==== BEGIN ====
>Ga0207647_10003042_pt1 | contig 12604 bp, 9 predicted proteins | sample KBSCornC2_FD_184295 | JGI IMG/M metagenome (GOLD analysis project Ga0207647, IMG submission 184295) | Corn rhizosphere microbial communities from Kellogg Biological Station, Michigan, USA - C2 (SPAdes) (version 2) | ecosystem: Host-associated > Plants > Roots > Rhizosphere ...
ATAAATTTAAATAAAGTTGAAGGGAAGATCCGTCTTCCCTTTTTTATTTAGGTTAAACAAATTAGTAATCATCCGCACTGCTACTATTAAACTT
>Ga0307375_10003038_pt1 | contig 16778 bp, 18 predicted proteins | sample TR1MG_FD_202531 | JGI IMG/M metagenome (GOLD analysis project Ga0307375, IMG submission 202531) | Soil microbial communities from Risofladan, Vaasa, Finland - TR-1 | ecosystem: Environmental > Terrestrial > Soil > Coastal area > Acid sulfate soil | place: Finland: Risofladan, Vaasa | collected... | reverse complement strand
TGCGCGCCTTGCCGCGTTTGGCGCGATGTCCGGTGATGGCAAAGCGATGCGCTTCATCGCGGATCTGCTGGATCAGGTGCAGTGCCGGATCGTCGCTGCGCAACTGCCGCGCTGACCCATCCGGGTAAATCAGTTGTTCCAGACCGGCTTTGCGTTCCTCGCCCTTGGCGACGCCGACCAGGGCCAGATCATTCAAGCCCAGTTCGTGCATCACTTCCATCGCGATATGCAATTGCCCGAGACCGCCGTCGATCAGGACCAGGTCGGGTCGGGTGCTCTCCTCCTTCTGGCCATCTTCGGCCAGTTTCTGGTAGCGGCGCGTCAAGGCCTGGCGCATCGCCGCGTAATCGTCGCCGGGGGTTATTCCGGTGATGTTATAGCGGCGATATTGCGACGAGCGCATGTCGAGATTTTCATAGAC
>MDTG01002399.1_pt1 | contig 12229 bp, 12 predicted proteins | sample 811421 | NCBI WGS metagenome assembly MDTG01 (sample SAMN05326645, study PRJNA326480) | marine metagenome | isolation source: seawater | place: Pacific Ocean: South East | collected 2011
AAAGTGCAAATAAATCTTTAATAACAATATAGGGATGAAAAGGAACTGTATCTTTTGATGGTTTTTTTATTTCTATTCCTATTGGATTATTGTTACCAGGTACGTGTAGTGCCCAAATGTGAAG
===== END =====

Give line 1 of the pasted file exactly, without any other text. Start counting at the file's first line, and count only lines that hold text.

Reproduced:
>Ga0207647_10003042_pt1 | contig 12604 bp, 9 predicted proteins | sample KBSCornC2_FD_184295 | JGI IMG/M metagenome (GOLD analysis project Ga0207647, IMG submission 184295) | Corn rhizosphere microbial communities from Kellogg Biological Station, Michigan, USA - C2 (SPAdes) (version 2) | ecosystem: Host-associated > Plants > Roots > Rhizosphere ...